After its acquisition by Founders, DLC to hit the TSX Venture Exchange in January

After its acquisition by Founders, DLC to hit the TSX Venture Exchange in January

After its acquisition by Founders, DLC to hit the TSX Venture Exchange in January

A quiet announcement earlier this month could result in one of Canada’s mortgage giants embarking on another growth spurt.

On October 5, Founders Advantage Capital (FAC) announced that it had signed an acquisition agreement that will, once the deal is approved, result in FAC acquiring 100 percent of Dominion Lending Centres. Once DLC is fully acquired on December 31, 2020, Founders and DLC will amalgamate and rechristen the new corporation “Dominion Lending Centres Inc.” Once the TSX Venture Exchange signs off, the new DLC Inc will begin trading on the Exchange under a new stock symbol that will replace the currently listed FCF.

The relationship between Founders and DLC dates back to 2015, when FAC purchased 60 percent of DLC. The two companies then watched as FAC’s stock languished on the market despite DLC’s runaway success.

“We didn’t think, because DLC was doing so well, that we were being recognized for the good work that we were doing,” says DLC CEO Gary Mauris. “If we got in control of it and made the public company Dominion Lending Centres, we thought that we would be recognized over time for running a really, really great company.”

In 2016, the two parties began discussing ways for DLC’s brand and management team to do more of the heavy lifting in terms of whetting investor appetites and guiding the company’s decisions. Four years later, Mauris and fellow DLC co-founder Chris Kayat are inches from the driver’s seat of a publicly traded company.

“DLC has always been our crown jewel,” says James Bell, Founders’ president and CEO. “We feel that this is going to make a much more compelling public market story going forward.”

“We’re all working together for the same goal,” Kayat says. “Having James at the helm at FAC has allowed us to really get to where we’re at today.”

While Founders is the company doing the acquiring – DLC cost the firm 26.8 million preferred shares – it will be DLC’s head honchos calling the shots.

“We did this transaction because we want to be the ones steering the board and setting the direction for the company,” Mauris says.

Considering DLC’s and Founders’ differing track records over the past five years, Bell wouldn’t have it any other way.

“It was our respect for Gary and Chris that really led to this deal and us pushing to advance it with them, believing in what they can do as public company operators and believing in the DLC brand,” Bell says.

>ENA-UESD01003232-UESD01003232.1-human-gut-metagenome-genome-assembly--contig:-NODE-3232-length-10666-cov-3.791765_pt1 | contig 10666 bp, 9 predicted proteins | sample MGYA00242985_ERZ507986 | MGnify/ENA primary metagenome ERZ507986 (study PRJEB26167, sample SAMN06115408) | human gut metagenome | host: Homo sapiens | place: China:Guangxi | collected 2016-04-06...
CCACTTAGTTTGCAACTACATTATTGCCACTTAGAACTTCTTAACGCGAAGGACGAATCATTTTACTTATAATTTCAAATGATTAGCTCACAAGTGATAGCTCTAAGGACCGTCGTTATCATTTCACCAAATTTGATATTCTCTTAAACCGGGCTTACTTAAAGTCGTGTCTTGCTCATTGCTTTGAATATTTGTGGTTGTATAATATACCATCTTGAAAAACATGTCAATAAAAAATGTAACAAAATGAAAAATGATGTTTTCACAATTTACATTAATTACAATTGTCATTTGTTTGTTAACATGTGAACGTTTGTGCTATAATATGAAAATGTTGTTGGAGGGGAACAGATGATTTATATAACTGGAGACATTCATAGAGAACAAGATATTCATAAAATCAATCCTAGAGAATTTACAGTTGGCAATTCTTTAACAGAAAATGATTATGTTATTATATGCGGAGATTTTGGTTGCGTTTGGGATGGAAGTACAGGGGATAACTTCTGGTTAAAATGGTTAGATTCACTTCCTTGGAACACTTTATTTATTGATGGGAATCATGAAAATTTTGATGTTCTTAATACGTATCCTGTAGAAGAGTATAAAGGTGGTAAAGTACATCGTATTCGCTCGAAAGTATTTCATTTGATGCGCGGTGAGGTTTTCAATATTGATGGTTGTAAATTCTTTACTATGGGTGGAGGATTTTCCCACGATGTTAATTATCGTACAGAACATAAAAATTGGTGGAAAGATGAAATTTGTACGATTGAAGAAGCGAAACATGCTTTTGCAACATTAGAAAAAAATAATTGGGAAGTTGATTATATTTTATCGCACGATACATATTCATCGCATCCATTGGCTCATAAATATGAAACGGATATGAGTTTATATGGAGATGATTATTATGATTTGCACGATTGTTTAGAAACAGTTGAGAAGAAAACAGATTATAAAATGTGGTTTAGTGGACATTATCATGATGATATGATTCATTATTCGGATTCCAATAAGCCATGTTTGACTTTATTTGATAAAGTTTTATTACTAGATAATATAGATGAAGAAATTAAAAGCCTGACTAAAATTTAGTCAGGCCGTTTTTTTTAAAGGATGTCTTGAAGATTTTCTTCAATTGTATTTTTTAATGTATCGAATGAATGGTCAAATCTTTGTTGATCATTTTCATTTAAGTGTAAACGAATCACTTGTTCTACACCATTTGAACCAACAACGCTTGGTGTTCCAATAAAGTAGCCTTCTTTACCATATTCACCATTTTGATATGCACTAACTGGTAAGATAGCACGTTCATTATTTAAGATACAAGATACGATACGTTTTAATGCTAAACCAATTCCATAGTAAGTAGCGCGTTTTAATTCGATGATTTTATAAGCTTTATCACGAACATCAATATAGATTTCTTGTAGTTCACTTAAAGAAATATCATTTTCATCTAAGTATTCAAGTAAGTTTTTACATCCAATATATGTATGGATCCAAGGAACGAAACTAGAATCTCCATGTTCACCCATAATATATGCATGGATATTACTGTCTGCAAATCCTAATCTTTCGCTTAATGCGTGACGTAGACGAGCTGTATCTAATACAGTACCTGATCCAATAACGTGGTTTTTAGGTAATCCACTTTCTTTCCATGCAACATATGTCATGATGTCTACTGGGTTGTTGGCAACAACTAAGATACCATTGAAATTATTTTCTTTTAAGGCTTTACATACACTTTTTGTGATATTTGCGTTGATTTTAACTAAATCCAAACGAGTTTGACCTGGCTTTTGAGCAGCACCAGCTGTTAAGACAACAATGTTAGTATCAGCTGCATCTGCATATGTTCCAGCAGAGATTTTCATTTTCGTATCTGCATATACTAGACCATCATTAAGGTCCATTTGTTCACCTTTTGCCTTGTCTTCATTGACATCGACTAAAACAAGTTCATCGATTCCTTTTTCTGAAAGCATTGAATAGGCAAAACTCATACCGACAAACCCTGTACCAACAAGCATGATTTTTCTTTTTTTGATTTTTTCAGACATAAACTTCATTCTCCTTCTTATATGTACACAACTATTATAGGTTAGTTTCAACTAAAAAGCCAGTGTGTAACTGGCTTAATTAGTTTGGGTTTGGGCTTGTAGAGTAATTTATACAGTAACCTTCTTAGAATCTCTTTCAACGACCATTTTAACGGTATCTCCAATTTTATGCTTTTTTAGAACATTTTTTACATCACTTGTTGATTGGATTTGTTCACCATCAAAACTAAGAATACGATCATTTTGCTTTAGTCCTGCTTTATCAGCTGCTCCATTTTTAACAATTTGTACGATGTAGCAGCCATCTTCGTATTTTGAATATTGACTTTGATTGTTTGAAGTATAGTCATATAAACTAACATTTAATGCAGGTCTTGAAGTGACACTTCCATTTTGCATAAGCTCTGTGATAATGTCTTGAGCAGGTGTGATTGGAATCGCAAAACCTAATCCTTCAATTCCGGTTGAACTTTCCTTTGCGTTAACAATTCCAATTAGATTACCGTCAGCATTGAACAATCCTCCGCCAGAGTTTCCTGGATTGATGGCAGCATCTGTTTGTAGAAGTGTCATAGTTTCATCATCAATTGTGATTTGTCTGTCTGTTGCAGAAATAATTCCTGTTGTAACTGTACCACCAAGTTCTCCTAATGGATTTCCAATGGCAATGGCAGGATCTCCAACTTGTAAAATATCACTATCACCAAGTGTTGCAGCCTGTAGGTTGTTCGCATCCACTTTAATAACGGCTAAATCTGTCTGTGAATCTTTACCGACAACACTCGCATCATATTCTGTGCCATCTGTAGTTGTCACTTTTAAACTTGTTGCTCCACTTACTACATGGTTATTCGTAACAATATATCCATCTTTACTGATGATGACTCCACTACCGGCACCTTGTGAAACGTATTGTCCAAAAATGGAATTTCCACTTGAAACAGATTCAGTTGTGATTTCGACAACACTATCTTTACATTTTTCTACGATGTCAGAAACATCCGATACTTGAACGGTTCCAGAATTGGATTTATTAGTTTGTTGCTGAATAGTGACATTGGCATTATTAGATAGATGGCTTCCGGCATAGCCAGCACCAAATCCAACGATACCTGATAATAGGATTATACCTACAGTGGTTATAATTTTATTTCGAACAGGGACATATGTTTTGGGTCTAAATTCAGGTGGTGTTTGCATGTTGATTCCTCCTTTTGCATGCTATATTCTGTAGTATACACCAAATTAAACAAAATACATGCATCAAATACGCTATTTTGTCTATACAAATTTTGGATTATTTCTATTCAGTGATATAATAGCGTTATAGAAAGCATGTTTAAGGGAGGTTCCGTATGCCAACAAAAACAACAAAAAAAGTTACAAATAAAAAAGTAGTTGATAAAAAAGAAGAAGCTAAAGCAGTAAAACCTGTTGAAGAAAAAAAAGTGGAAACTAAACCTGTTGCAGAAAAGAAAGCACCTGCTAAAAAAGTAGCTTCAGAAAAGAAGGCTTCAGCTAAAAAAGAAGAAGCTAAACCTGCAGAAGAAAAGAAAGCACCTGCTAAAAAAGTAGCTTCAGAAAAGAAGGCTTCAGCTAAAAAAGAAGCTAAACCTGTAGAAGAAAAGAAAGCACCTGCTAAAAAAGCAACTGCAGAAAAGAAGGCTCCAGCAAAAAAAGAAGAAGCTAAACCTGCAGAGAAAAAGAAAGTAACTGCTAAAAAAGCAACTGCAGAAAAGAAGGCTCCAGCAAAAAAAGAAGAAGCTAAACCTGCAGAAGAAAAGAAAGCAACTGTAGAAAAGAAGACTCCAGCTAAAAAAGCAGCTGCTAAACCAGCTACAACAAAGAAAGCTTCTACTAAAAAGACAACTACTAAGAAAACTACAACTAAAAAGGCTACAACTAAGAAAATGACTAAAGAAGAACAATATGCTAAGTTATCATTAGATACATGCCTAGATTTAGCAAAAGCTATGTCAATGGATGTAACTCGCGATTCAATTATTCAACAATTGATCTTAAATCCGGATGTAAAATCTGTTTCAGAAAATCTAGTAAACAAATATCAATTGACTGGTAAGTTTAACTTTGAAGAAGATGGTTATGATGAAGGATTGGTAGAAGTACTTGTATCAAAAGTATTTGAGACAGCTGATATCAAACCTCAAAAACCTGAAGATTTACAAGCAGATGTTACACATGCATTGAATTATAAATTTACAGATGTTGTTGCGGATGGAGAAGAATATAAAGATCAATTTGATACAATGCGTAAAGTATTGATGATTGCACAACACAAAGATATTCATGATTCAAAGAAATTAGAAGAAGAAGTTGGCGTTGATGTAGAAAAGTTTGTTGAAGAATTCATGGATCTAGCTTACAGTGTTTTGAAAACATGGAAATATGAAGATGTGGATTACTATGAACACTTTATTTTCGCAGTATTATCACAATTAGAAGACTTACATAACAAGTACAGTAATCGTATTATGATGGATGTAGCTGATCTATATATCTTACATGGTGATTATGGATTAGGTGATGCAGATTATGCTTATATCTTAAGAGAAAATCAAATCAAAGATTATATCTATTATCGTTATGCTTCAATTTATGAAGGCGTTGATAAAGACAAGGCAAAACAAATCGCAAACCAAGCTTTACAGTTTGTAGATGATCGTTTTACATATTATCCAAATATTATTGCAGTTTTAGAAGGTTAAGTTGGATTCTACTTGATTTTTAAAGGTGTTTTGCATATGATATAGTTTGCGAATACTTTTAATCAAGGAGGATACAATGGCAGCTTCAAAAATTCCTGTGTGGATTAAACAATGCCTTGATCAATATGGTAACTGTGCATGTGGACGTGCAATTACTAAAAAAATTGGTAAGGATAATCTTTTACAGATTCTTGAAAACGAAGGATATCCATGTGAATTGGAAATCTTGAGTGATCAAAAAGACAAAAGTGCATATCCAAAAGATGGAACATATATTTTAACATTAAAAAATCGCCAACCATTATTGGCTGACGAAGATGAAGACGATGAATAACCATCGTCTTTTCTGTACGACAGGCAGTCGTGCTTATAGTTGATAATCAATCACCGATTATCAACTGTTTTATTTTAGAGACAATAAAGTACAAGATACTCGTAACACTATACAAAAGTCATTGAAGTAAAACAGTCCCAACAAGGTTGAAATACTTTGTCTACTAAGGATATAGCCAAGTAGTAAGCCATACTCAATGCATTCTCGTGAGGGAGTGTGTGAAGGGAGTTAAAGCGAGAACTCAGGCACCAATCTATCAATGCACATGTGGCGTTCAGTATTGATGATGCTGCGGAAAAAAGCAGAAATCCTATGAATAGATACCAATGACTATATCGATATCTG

Changes coming?

Once December 31 rolls around and the two companies are amalgamated as DLC Inc, the first change to occur will be a restructuring of the corporation’s board. Mauris will become the new corporation’s CEO and executive chairman, while Kayat will become its executive vice-chairman. Further changes to DLC Inc’s senior management are also planned.

Mauris doesn’t expect day-to-day operations for DLC’s 6,000 brokers to be impacted at first, but the deal could allow the company to acquire new technology that will help make offices more efficient and more profitable. He hopes DLC’s agents and owners view the acquisition as a “positive signal that we now have the capacity and ability to continue to build, create and develop this already incredible network that we have.”

One positive change Mauris sees in the immediate future is a bolstering of DLC’s profile, which should have the added benefit of generating momentum with investors, both outside the company and within.

“Obviously, with a public vehicle, you get much more visibility, you get more brand awareness,” he says. “If brokers or lenders or people in the Canadian finance space believe in what we’re doing, like the leadership team, and like the prognosis for long-term low interest rates, it’s a way for them to make an investment and be a part of it.”

Bell says the deal will also benefit DLC employees because of the intensified financial scrutiny the company will be operating under as a publicly-traded entity.

“Canadian public companies are required to post their financial data online,” he says. “I feel it will give our network of agents clearer transparency into just how healthy their financial parent is.”

Will investors care?

DLC’s acquisition and rebirth as Canada’s only publicly traded mortgage brokerage could be game-changing, but only if investors hop on board. Mauris has little doubt that they will.

“I think, as investors, people are very secure in Canadian real estate,” he says. “The mortgage industry in Canada has some of the lowest defaults in the world and it has proven, year in and year out for decades, to be a very stable investment.”

Mauris is confident that some of the company’s more unique and innovative aspects, like Velocity, its highly-touted deal submission platform, will catch the interest of investors aware of the growing role such digital tools are playing in increasing customer satisfaction and retention.

“Velocity is a huge part of our future,” he says. “It is probably the most vital asset we’ve purchased since day one.”

Investing in a brokerage like DLC Inc, as opposed to one of the Big Six, also means investors won’t need to worry about exposure to potentially delinquent loans, a spike in which could be just around the corner.

“It’s a very comfortable space for people to play in,” Mauris says.